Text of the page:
Did you cringe?
Did you stop reading?
Don’t click off the screen just yet! As a practice owner or manager, I know building or monitoring a compliance plan, on top of running a busy practice, can become a massive undertaking. You have probably read numerous articles, listened to countless presentations, and received visits from consultants demanding the importance of a compliance plan.
Yet, you still struggle with the motivation to start or maintain one.
What if I shared that you could delegate compliance responsibilities to someone else? What if I gave you an easy plan that will have the entire practice slow-clapping after completion?
In this series, allow me to introduce the Office of Inspector General (OIG) thoughts on compliance plans, team strategy suggestions, and the “Three E’s” to reinvent your compliance team.
The federal and state government are strategic regarding the role compliance plays in your practice. Excessive errors will red-flag the government, and when they show up requesting an audit, it’s best to have a compliance plan to disprove their claims.
Unfortunately, they don’t want to hear excuses, such as:
“It’s hard building an effective program.”
“The dog ate my compliance plan.”
“We don’t have enough resources.”
“No time to create one.”
They stick by their regulations…. plain and simple. If you don’t believe me, check out the OIG website, which highlights individuals and organizations that landed on the exclusion list, received harsh penalties, and, in some cases, jail time. Even though they are suffering the consequences, the good news is you can learn from their mistakes and build a successful compliance plan immediately.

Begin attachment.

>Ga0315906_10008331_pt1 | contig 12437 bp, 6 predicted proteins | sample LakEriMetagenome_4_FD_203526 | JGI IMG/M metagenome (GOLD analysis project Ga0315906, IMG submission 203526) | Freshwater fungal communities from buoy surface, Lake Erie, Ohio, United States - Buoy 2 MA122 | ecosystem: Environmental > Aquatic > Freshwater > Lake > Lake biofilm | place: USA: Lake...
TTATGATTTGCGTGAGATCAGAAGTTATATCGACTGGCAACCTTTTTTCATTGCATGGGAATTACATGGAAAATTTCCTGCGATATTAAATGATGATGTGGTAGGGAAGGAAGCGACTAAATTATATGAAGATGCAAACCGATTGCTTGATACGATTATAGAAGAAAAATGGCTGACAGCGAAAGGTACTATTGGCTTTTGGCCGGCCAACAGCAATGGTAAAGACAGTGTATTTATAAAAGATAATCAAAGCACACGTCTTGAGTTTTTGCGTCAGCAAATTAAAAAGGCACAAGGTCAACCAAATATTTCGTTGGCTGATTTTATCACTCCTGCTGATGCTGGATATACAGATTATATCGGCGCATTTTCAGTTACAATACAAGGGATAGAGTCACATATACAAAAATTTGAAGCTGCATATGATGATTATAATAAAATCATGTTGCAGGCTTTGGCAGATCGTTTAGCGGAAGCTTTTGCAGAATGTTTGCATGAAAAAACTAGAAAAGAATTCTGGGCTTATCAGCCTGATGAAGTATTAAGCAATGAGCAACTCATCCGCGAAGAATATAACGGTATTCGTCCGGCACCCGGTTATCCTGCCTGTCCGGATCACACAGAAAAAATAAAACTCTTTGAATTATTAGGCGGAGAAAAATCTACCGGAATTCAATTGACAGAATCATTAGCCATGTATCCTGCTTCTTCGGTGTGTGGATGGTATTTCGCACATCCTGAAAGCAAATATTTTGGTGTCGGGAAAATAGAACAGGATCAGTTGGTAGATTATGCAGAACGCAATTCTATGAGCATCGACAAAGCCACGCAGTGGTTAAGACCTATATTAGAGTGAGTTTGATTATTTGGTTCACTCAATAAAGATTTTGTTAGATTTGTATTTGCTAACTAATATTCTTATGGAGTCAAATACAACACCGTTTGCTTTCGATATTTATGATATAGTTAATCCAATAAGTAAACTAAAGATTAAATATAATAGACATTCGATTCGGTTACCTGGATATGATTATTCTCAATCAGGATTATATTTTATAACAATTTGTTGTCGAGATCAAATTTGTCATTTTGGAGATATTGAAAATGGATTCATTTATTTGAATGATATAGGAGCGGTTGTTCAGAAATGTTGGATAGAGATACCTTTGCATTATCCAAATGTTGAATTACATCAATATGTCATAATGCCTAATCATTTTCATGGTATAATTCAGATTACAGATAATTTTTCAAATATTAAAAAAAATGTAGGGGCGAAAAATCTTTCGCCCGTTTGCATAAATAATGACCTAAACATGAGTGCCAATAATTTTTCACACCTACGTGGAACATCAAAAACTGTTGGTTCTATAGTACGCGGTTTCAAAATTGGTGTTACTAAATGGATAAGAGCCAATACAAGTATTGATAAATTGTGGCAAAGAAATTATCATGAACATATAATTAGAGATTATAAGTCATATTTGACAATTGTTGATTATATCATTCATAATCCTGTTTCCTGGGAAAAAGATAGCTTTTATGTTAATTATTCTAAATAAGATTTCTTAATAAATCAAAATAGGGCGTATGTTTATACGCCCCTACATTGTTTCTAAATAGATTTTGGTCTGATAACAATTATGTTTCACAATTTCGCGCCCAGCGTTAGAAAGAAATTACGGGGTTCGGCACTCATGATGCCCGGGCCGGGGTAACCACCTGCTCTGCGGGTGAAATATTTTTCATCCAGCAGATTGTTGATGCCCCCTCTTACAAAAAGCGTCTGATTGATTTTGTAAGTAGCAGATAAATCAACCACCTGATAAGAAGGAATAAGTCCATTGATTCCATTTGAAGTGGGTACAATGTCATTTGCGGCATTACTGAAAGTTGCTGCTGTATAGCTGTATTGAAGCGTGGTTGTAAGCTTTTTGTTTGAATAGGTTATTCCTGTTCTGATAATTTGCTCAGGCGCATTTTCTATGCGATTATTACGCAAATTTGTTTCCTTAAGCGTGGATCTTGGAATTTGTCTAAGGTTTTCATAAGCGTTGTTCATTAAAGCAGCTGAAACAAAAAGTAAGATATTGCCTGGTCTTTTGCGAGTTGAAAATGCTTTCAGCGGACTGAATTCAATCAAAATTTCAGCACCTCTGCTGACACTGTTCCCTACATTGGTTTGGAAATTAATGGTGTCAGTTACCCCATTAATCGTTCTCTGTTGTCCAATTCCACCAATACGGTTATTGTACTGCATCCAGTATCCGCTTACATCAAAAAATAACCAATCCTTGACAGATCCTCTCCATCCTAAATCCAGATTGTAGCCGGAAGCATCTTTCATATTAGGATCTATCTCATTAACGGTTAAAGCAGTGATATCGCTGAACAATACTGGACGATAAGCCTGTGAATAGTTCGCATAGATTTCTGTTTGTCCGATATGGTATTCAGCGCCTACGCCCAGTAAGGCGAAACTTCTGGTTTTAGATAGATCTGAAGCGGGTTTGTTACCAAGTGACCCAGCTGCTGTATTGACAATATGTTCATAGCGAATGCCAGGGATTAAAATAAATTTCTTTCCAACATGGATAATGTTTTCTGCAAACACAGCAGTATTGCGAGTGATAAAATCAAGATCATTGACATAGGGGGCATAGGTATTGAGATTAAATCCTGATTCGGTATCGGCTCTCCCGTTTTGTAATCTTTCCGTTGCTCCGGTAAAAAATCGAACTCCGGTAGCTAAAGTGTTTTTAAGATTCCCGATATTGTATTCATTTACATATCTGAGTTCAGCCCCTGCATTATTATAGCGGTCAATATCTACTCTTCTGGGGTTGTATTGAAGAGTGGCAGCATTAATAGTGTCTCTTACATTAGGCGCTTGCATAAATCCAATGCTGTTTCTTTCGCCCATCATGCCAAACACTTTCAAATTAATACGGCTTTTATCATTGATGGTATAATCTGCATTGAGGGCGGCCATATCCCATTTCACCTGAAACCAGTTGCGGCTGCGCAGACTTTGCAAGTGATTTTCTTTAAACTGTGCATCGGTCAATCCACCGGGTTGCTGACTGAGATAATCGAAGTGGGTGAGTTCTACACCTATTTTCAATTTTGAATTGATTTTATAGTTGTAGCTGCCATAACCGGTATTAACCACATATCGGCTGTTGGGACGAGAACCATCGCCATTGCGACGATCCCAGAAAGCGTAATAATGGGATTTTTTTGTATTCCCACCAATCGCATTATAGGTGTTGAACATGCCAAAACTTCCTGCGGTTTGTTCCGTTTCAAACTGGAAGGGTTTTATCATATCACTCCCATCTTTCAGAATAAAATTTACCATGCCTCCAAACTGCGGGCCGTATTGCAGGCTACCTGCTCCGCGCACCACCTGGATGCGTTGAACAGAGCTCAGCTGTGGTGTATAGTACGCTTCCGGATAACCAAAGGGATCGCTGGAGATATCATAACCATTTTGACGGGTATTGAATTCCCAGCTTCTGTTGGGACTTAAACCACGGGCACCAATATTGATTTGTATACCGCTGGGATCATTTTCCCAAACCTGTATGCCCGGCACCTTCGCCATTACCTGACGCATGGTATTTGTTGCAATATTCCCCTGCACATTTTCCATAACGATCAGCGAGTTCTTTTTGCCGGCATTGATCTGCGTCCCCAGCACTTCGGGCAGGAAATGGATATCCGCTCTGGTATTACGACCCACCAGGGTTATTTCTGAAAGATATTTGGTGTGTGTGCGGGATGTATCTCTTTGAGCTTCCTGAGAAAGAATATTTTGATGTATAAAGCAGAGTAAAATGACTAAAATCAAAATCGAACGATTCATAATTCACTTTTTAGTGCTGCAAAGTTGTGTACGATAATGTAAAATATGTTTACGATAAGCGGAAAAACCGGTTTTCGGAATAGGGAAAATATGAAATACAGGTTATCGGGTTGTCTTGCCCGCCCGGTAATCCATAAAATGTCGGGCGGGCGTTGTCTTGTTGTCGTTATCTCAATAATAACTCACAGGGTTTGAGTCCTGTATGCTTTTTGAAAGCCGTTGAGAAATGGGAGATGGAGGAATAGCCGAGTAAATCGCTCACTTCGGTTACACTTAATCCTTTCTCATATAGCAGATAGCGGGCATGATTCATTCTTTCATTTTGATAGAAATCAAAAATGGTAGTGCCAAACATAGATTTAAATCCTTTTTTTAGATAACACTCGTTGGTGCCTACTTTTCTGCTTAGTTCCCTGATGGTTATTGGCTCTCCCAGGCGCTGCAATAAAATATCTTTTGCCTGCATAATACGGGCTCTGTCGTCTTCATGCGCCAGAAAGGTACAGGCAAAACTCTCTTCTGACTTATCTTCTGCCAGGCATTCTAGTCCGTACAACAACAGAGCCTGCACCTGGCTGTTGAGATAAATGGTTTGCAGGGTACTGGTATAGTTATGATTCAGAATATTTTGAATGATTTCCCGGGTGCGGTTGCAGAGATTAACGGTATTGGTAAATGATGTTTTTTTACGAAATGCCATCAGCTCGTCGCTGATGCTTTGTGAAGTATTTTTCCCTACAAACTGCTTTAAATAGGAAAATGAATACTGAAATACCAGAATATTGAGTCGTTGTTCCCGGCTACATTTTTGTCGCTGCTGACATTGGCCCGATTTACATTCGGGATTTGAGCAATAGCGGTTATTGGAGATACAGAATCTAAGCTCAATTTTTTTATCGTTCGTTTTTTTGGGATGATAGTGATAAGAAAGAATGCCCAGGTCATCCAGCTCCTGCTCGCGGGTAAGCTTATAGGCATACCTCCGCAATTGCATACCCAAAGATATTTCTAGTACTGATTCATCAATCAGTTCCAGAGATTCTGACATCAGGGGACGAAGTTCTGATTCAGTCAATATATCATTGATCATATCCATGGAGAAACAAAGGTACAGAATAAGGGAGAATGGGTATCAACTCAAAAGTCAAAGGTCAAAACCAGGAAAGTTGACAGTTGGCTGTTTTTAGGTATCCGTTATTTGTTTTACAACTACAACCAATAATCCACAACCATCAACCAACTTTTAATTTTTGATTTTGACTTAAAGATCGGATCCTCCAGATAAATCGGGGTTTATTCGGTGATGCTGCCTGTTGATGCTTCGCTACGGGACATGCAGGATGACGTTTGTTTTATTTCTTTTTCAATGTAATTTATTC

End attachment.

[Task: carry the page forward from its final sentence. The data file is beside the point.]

Before initiating, it is critical you recognize your key team players that will handle the day-to-day functions of the compliance program. The OIG suggests you:
1) Hire a compliance officer;
2) Split tasks among employees;
3) Designate one person from the practice to correspond with an outsourced compliance officer or consultant.
As you can see, the OIG acknowledges that practices may not have the funds to hire a compliance officer or consultant, which is why they suggest utilizing current employees to build an effective program.
My thoughts: Use the OIG suggestions regarding split tasks, research how you want your team structured, review employee feedback, and take or assign compliance courses to increase team knowledge.
Your goal is to build a compliance team, where everyone works together to protect the practice, rather than suffering from burnout completing it alone.
**The opinions and observations from the group/author are not a promise to exempt your practice from fines and penalties. Research, modify, and tailor the advice to fit your specialty.
Click here for the next tip in the series.